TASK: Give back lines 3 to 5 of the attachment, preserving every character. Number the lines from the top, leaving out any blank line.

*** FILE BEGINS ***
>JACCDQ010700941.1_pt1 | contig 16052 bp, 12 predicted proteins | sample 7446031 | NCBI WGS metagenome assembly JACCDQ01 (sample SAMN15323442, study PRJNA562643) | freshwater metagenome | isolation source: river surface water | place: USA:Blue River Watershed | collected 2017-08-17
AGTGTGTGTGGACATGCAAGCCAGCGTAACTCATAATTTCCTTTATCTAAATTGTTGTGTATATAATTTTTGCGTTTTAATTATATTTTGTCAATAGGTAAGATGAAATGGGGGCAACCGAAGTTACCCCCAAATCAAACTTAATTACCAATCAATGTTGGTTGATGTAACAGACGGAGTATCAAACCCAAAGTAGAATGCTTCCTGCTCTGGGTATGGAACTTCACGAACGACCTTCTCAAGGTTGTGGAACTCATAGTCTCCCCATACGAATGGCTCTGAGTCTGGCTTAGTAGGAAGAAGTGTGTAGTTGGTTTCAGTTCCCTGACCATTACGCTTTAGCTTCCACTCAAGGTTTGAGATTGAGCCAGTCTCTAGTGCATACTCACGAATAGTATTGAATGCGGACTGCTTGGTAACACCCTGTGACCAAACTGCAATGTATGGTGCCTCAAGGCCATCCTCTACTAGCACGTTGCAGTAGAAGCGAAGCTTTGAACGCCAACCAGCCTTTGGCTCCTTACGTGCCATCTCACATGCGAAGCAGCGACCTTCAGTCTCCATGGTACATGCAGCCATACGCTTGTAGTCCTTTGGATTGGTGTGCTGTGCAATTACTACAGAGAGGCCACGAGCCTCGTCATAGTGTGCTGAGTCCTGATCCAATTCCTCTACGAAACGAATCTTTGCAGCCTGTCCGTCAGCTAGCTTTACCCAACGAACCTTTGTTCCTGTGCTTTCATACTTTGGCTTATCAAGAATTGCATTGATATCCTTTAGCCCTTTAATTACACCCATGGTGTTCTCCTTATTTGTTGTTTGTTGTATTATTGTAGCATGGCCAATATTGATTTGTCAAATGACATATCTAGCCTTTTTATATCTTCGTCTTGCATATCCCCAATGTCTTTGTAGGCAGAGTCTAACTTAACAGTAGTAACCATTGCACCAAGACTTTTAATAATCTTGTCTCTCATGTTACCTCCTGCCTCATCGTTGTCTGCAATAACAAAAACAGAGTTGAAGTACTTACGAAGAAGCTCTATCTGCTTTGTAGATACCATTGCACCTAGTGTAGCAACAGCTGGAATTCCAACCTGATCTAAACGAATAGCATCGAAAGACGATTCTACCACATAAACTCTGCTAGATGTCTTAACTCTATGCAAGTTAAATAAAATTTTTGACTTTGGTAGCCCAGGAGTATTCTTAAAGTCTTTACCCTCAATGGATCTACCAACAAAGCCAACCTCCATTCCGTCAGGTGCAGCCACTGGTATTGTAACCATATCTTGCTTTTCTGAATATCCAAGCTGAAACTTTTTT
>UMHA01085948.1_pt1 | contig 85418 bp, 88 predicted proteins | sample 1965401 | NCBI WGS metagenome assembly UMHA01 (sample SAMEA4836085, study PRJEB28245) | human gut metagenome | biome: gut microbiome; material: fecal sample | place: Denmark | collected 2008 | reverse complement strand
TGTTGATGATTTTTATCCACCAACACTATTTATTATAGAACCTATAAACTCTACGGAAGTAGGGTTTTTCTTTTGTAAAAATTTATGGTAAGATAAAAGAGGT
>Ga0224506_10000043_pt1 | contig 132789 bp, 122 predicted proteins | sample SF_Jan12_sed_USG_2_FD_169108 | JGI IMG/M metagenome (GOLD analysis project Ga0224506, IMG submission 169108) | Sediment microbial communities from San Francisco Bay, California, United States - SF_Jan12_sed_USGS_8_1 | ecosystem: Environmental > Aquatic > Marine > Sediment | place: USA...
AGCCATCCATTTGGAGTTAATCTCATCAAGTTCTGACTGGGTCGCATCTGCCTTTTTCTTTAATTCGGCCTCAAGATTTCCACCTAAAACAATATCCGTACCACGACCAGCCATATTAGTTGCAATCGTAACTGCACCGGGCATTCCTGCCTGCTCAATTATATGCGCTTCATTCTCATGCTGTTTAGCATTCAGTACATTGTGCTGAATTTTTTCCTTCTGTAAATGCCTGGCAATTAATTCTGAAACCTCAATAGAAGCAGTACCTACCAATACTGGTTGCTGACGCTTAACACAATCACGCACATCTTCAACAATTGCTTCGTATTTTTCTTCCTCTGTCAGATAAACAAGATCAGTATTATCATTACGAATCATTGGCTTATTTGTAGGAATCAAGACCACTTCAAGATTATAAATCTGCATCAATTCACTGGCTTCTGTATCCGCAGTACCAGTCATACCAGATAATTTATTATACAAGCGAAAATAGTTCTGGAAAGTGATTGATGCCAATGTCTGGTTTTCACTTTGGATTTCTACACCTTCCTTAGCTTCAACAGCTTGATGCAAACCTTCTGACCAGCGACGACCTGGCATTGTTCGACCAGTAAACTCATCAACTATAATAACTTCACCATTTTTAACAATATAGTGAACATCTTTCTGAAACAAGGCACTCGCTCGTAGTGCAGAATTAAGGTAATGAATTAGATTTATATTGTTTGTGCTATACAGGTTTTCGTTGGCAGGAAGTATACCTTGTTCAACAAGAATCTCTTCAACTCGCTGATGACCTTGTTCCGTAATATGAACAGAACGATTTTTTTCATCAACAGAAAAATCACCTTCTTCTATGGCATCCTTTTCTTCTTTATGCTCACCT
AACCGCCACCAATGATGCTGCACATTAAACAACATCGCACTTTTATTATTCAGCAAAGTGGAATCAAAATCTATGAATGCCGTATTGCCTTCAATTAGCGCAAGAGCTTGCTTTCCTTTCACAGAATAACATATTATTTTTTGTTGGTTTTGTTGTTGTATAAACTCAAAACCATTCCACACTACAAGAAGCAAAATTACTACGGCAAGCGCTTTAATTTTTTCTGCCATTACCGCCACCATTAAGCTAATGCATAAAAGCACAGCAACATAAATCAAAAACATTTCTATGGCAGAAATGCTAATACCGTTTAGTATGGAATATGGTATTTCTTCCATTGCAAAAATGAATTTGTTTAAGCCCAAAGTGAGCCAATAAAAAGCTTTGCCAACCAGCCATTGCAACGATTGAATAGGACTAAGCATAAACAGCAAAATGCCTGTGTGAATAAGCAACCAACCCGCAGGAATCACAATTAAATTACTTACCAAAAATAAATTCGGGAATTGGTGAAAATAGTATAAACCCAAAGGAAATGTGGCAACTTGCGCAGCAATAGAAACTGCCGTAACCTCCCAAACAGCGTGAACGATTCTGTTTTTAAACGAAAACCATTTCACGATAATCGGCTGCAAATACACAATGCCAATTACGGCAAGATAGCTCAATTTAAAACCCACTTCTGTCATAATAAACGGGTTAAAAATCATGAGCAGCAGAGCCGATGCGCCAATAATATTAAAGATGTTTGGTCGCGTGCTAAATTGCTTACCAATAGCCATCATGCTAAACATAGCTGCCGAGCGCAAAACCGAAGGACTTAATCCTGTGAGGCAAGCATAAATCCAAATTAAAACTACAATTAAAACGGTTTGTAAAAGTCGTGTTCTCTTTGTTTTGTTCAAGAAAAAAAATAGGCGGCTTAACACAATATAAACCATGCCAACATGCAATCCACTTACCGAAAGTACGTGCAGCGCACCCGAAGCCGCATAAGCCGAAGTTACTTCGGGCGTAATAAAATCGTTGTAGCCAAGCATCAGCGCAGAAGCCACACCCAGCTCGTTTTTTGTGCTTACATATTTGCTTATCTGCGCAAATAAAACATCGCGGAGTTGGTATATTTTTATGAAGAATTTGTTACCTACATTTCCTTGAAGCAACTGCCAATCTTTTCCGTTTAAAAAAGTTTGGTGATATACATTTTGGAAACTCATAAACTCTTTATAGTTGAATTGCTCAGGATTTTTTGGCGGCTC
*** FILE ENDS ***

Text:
>UMHA01085948.1_pt1 | contig 85418 bp, 88 predicted proteins | sample 1965401 | NCBI WGS metagenome assembly UMHA01 (sample SAMEA4836085, study PRJEB28245) | human gut metagenome | biome: gut microbiome; material: fecal sample | place: Denmark | collected 2008 | reverse complement strand
TGTTGATGATTTTTATCCACCAACACTATTTATTATAGAACCTATAAACTCTACGGAAGTAGGGTTTTTCTTTTGTAAAAATTTATGGTAAGATAAAAGAGGT
>Ga0224506_10000043_pt1 | contig 132789 bp, 122 predicted proteins | sample SF_Jan12_sed_USG_2_FD_169108 | JGI IMG/M metagenome (GOLD analysis project Ga0224506, IMG submission 169108) | Sediment microbial communities from San Francisco Bay, California, United States - SF_Jan12_sed_USGS_8_1 | ecosystem: Environmental > Aquatic > Marine > Sediment | place: USA...